Re: Tipler disputes quantum nonlocality

Date: Tue Aug 08 2000 - 11:37:26 MDT

Damien forwards
> Does Quantum Nonlocality Exist? Bell's Theorem and the
> Many-Worlds Interpretation
> Authors: Frank J. Tipler

It's been known for a long time that Bell's Theorem does not apply
to the MWI in terms of showing nonlocality. Tipler refers to a paper
from 1982 which makes that point.

The basic idea of Tipler's analysis echoes Mike Price's Many-Worlds
FAQ, Q32, "What about Bell's inequality?" See for example at
Mike follows the same reasoning, looking at the experiment in terms
of three local measurements, and counting the splits. Tipler does
go into more detail with the math, though.

Mike's conclusion:

: So where did Bell and Eberhard go wrong? They thought that all theories
: that reproduced the standard predictions must be non-local. It has been
: pointed out by both Albert [A] and Cramer [C] (who both support
: different interpretations of QM) that Bell and Eberhard had implicity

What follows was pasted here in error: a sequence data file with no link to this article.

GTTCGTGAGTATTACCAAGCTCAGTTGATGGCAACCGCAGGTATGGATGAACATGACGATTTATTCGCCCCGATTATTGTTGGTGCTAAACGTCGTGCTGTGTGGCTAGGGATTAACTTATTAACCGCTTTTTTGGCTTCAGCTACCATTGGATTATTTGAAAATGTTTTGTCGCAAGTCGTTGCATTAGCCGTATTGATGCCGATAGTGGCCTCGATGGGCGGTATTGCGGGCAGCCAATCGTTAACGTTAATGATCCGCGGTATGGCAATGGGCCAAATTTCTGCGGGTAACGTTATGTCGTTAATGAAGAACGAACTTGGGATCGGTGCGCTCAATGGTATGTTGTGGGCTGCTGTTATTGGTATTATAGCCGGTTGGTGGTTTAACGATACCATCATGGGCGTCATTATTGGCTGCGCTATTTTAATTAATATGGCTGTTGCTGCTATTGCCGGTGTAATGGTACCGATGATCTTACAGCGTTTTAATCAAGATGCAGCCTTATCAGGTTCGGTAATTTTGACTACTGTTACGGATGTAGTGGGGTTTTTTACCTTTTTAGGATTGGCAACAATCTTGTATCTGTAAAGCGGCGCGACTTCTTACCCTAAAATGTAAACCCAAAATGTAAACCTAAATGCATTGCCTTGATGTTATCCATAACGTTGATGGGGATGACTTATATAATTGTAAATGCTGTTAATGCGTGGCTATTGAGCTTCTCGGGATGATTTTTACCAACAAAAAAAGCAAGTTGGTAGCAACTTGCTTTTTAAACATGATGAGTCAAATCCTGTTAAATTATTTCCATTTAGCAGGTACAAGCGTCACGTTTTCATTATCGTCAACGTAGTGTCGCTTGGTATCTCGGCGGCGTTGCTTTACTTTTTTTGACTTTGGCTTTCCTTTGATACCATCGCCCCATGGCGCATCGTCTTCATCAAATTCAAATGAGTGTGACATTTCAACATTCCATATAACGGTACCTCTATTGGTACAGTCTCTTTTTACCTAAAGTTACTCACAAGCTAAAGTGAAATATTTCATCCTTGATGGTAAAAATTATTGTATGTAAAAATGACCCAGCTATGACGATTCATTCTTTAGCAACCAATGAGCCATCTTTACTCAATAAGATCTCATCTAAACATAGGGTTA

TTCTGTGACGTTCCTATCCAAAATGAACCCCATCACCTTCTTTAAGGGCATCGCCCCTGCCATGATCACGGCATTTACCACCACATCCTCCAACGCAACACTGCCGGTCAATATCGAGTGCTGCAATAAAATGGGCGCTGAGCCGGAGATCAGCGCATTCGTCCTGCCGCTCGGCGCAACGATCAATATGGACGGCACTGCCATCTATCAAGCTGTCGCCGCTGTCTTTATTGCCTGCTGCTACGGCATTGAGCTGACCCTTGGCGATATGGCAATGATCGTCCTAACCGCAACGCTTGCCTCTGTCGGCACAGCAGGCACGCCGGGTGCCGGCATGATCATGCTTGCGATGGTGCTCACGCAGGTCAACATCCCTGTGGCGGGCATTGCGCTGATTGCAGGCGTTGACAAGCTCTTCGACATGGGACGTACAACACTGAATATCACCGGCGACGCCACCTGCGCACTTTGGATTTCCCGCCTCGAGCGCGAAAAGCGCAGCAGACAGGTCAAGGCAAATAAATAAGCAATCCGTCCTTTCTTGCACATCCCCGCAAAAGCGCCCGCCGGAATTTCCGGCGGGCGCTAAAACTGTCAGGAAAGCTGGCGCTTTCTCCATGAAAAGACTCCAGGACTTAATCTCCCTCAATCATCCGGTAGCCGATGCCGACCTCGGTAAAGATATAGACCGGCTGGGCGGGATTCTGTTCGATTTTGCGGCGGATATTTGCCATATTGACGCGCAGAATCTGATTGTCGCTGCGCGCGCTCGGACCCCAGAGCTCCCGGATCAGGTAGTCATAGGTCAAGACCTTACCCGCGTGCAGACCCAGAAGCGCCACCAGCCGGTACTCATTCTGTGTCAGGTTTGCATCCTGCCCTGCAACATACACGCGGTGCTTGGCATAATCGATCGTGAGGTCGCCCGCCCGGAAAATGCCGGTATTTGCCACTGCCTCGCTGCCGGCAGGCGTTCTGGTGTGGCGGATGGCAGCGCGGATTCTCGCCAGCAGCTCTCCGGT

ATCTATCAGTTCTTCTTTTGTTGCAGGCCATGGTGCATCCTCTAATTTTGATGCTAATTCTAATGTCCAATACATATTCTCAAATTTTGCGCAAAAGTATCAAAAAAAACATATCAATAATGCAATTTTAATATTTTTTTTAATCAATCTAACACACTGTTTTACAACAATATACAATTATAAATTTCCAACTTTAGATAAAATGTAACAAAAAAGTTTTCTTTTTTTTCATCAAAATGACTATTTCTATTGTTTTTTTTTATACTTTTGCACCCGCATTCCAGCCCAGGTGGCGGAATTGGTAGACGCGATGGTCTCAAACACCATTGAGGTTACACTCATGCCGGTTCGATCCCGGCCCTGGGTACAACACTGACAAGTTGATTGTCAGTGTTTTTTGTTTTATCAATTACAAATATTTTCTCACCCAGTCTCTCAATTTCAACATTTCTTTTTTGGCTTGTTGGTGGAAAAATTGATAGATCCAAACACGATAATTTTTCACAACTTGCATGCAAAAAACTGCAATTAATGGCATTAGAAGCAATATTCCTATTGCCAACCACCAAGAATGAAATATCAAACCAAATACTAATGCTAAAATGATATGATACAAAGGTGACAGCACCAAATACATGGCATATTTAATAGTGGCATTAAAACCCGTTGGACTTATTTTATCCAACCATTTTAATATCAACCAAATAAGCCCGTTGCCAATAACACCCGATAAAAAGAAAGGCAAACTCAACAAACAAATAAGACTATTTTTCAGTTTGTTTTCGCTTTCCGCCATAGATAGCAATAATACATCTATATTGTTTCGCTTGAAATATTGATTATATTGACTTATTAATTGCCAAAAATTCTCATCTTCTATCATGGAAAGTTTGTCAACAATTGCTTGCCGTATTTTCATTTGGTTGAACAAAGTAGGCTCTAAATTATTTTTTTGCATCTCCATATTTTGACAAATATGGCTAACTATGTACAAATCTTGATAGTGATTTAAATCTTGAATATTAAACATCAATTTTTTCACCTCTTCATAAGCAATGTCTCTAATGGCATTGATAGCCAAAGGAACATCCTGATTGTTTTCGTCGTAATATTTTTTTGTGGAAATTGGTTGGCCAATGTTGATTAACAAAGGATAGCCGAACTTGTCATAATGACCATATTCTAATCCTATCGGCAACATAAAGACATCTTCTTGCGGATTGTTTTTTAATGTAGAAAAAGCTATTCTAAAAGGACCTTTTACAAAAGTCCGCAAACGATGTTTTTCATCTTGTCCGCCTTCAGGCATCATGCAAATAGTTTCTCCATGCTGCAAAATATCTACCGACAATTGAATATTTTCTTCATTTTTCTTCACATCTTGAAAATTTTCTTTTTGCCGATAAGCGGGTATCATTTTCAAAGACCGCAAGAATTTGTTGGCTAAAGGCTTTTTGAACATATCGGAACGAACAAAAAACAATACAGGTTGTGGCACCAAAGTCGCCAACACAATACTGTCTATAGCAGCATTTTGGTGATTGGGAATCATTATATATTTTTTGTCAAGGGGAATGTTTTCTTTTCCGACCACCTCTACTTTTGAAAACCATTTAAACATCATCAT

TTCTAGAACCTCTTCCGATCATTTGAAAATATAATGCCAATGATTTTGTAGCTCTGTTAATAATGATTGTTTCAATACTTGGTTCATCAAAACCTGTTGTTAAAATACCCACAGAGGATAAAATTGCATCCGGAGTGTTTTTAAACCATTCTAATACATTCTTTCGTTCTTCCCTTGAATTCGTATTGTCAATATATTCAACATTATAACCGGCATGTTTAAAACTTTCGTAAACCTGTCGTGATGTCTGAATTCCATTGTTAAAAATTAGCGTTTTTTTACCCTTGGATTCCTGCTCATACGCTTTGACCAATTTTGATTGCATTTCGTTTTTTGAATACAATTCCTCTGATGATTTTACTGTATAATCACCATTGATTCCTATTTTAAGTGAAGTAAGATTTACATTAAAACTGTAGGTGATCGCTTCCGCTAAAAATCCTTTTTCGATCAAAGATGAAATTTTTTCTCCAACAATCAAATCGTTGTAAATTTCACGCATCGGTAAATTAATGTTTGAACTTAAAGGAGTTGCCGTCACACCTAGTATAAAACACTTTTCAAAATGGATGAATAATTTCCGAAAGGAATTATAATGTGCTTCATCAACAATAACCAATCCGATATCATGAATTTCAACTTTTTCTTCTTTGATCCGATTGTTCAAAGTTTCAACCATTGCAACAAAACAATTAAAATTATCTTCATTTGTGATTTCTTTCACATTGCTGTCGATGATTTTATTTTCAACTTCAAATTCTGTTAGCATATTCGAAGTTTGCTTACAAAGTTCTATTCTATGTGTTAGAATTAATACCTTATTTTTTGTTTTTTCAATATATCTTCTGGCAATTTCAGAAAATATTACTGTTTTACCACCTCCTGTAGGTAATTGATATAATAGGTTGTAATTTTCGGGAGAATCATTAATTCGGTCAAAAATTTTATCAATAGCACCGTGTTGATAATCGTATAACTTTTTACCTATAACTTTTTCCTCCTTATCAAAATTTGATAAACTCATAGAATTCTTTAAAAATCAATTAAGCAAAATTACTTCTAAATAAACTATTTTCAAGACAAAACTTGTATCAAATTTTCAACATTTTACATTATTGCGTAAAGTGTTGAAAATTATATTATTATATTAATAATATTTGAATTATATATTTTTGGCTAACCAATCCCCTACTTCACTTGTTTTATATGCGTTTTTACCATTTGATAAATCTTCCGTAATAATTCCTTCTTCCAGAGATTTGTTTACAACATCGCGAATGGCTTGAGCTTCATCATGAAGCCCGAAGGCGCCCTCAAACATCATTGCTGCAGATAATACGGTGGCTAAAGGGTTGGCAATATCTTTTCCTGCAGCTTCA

: assumed that every possible measurement - even if not performed - would
: have yielded a *single* definite result. This assumption is called
: contra-factual definiteness or CFD [S]. What Bell and Eberhard really
: proved was that every quantum theory must either violate locality *or*
: CFD. Many-worlds with its multiplicity of results in different worlds
: violates CFD, of course, and thus can be local.

Tipler's result is not fundamentally new at all, although as I said he
does work out some of the math in more detail.

One comment from Tipler struck me as odd:

> it is a presupposition of the MWI that only coefficients with rational
> squares are allowed since irrational squares would imply an irrational
> number of worlds

I think Tipler meant an "infinite number of worlds", since he is
apparently thinking that the coefficient squares represent ratios of
worlds, and irrationals could only be considered as ratios of infinite

Of course the conventional mathematical formalism for QM does allow for
arbitrary irrational (in fact, complex) coordinates. If the MWI really
exerted this restriction then it would be more than an interpretation.
For example, given a vertically polarized photon, to express its state
in a basis tilted at angle alpha involves cos(alpha) and sin(alpha) as
coordinates. Apparently with the MWI we need to define new functions
that are like sin and cos but which always have rational outputs?
I don't think so.


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